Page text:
False tax invoicing to be targeted
In early September the Revenue Department announced the arrest of a gang who had created a false front as a building materials distributor in Nonthaburi province and allegedly purchased fake tax invoices from several companies and sold them for a what the Department claimed was a combined value of around one billion baht to more than 500 companies.
The arrest highlighted a major loophole in taxation revenue, especially with regards to the collection of value-added tax (VAT). While using false VAT invoices is a clear violation of taxation law and therefore understates corporate income tax bills, which leads to the state being in receipt of reduced revenues, it is clearly a practice which is far from uncommon.
The Revenue Department has therefore announced it will step up its crackdown on false tax invoices, but at the same time will try and encourage more individuals and operators to pay tax correctly.
The Department is aiming to take a firm but fair line aimed at drawing small and medium-sized enterprises into the single financial account scheme. Part of the process is to educate these businesses about tax-deductible expenses to help them understand the taxation system.
The Revenue Department is also preparing for the introduction of e-tax by 2019.
E-tax is just one part of the planned national e-payment system which hopes to turn Thailand into a largely cashless society and digital economy.
With e-tax, all e-payment transactions will be keyed into its taxation data system to boost efficiency.
It has been claimed that the e-tax and single financial account schemes would boost VAT collection by at least 100 billion baht a year.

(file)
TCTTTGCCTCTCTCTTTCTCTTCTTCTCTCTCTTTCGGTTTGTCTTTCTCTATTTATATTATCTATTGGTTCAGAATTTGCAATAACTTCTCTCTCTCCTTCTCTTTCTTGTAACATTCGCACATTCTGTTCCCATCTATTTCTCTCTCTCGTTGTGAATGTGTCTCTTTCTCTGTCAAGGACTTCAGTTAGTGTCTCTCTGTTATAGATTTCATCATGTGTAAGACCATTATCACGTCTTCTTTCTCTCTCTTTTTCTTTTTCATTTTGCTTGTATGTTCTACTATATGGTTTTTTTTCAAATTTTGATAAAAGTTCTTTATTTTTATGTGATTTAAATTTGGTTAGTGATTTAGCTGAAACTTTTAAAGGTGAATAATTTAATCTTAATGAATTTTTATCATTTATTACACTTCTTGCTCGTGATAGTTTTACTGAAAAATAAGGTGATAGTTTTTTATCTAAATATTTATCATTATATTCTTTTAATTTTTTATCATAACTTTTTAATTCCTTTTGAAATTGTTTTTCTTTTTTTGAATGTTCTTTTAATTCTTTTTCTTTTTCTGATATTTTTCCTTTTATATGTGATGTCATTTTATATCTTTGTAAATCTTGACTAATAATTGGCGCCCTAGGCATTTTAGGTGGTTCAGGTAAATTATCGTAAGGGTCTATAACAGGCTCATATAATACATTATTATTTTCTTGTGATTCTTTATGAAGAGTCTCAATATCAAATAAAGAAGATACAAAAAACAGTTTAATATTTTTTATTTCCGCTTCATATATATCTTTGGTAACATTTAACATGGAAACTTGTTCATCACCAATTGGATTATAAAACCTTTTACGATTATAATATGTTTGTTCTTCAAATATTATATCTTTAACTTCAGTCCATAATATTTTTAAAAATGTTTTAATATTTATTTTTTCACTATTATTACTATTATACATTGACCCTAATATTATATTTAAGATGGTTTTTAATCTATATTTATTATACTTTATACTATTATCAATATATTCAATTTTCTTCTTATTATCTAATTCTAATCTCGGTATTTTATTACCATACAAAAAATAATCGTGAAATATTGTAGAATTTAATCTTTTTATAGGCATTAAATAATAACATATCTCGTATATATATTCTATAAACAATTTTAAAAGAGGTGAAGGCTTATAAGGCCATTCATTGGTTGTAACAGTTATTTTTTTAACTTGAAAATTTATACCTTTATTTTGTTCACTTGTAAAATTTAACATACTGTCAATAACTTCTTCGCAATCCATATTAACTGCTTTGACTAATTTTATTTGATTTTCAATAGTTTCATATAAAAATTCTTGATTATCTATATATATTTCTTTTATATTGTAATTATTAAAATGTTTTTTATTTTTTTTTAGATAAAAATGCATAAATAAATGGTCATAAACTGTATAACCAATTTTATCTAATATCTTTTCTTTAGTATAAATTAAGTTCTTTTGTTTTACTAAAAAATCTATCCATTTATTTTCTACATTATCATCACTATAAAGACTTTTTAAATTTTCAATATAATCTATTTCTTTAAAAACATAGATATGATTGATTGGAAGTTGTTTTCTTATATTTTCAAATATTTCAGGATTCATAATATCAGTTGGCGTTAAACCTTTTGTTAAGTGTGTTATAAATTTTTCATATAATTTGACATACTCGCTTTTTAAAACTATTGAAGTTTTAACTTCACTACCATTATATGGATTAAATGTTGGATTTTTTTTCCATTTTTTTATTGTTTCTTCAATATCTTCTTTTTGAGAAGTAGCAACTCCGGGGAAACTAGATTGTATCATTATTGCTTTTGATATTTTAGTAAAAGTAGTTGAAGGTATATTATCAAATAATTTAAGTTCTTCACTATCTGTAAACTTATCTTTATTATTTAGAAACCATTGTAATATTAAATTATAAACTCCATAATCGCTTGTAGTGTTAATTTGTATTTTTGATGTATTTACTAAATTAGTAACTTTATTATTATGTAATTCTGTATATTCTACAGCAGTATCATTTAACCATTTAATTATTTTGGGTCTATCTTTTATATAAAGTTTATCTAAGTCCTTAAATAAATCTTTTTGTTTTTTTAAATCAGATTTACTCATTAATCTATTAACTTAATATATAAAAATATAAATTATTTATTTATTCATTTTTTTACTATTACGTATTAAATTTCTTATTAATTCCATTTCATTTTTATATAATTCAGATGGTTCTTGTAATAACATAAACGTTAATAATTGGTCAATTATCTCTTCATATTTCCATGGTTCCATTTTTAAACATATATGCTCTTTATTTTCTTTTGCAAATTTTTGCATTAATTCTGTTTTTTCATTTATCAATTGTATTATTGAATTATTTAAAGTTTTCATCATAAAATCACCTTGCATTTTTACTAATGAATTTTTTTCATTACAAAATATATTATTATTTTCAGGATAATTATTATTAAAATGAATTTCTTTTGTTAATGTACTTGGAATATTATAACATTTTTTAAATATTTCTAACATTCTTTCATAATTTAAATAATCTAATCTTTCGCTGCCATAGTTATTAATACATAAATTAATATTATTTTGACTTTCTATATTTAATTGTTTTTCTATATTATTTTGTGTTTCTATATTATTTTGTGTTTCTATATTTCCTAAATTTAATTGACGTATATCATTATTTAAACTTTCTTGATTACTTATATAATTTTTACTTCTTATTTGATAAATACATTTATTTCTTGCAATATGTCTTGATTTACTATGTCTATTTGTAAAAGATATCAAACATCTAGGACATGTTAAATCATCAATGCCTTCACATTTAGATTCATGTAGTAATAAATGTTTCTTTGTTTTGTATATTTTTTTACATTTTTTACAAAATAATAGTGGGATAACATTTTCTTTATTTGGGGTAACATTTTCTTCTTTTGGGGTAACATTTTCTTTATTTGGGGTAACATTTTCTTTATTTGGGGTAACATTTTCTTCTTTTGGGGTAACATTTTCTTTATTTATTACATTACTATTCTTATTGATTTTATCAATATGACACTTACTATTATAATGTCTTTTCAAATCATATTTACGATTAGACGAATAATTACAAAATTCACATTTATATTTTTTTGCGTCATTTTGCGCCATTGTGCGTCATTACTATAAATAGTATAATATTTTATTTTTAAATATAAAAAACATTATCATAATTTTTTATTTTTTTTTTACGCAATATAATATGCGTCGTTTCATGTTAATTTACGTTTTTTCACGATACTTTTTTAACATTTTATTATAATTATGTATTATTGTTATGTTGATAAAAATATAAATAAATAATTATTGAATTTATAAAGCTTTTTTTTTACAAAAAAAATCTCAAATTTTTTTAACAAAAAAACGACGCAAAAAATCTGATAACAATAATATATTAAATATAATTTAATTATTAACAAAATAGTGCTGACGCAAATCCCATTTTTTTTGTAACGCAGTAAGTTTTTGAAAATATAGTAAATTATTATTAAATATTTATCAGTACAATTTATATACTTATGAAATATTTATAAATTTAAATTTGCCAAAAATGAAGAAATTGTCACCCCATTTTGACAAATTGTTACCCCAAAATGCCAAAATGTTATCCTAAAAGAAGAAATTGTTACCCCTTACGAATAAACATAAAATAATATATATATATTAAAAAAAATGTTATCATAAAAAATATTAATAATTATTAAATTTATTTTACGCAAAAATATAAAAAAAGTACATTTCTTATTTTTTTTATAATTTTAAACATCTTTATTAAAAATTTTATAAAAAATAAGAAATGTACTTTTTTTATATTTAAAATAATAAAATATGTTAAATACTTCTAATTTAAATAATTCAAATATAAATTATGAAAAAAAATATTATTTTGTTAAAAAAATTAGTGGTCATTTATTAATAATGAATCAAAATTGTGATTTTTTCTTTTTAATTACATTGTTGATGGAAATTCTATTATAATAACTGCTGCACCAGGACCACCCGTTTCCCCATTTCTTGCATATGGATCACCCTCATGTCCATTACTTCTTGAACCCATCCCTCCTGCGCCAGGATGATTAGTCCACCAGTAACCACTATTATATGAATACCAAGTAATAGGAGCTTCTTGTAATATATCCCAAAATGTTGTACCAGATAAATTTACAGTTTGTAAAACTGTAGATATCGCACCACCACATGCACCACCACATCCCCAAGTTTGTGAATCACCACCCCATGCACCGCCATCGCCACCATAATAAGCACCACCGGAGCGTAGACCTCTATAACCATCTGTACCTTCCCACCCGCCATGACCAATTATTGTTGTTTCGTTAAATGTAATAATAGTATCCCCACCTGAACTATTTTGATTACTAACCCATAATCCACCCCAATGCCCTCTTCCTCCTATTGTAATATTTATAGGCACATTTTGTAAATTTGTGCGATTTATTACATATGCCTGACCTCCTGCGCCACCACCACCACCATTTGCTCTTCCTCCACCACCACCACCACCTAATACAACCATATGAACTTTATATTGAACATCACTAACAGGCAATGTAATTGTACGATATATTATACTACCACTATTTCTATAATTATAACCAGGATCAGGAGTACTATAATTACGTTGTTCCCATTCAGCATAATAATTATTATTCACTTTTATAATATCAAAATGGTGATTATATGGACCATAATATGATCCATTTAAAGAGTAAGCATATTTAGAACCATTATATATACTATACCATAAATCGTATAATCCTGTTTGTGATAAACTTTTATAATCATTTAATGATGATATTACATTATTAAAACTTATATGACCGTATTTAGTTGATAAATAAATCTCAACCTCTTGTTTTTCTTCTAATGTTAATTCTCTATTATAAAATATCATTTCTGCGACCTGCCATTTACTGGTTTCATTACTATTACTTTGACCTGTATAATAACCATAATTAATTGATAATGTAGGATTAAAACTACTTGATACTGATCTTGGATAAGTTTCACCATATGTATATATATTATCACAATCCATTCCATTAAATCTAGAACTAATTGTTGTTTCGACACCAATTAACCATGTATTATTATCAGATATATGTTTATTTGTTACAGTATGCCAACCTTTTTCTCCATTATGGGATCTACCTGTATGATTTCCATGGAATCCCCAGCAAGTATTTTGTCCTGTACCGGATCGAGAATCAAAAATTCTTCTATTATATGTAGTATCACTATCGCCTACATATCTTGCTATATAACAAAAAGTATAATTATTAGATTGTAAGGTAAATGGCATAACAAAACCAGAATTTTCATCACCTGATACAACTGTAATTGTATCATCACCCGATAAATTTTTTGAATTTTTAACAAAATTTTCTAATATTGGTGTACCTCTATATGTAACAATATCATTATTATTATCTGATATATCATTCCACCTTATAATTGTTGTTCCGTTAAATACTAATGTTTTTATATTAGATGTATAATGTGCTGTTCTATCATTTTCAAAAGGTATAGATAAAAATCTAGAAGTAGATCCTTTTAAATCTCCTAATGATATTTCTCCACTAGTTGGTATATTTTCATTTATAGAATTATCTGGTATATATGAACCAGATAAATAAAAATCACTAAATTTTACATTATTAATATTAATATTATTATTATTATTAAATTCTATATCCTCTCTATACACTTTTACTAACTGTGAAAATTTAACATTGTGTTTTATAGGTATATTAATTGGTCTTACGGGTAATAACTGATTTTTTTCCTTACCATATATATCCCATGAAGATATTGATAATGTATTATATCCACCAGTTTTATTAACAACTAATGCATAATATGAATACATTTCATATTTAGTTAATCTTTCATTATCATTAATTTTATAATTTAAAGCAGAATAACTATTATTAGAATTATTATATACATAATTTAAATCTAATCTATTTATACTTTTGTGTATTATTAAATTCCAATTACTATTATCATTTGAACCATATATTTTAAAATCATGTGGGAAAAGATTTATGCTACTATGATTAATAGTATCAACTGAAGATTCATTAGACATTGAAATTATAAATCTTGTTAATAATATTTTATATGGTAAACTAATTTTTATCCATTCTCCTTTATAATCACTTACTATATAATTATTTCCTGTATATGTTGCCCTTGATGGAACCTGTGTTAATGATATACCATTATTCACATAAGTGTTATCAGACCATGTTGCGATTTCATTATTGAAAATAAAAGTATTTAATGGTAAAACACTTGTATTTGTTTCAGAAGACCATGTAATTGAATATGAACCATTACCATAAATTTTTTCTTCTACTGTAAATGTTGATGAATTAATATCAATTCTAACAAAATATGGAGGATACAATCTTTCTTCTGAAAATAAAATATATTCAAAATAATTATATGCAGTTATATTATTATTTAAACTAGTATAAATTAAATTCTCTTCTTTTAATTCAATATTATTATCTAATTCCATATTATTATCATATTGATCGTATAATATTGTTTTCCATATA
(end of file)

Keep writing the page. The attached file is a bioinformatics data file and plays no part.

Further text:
Under Thai law, those who falsify VAT invoices and the like are subject to both civil and criminal penalties. On the criminal side, prison sentences of three months to seven years and fines of 2,000 to 200,000 baht can be handed down for each forged tax invoice with a maximum 20-year prison term.
As well, individuals and companies can be fined equal to twice the value of the tax they evaded plus an interest rate of 1.5 percent per month.
Since 2014, some 16 gangs selling fake VAT invoices to 4,700 buyers have been arrested.
The biggest tax scam scandal of recent times cost the government 4.3 billion baht in lost revenue between 2012 and 2013 and allegedly involved the Revenue
Department’s former director-general, Satit Rungkasiri.
The scam involved 65 bogus metal export companies which illegally used copies of villagers’ ID cards to register with the Internal Trade Department, open bank accounts, and register for tax refunds.
They then submitted falsified tax invoice documents worth 60 billion baht in value and claimed 4.3 billion baht in refunds.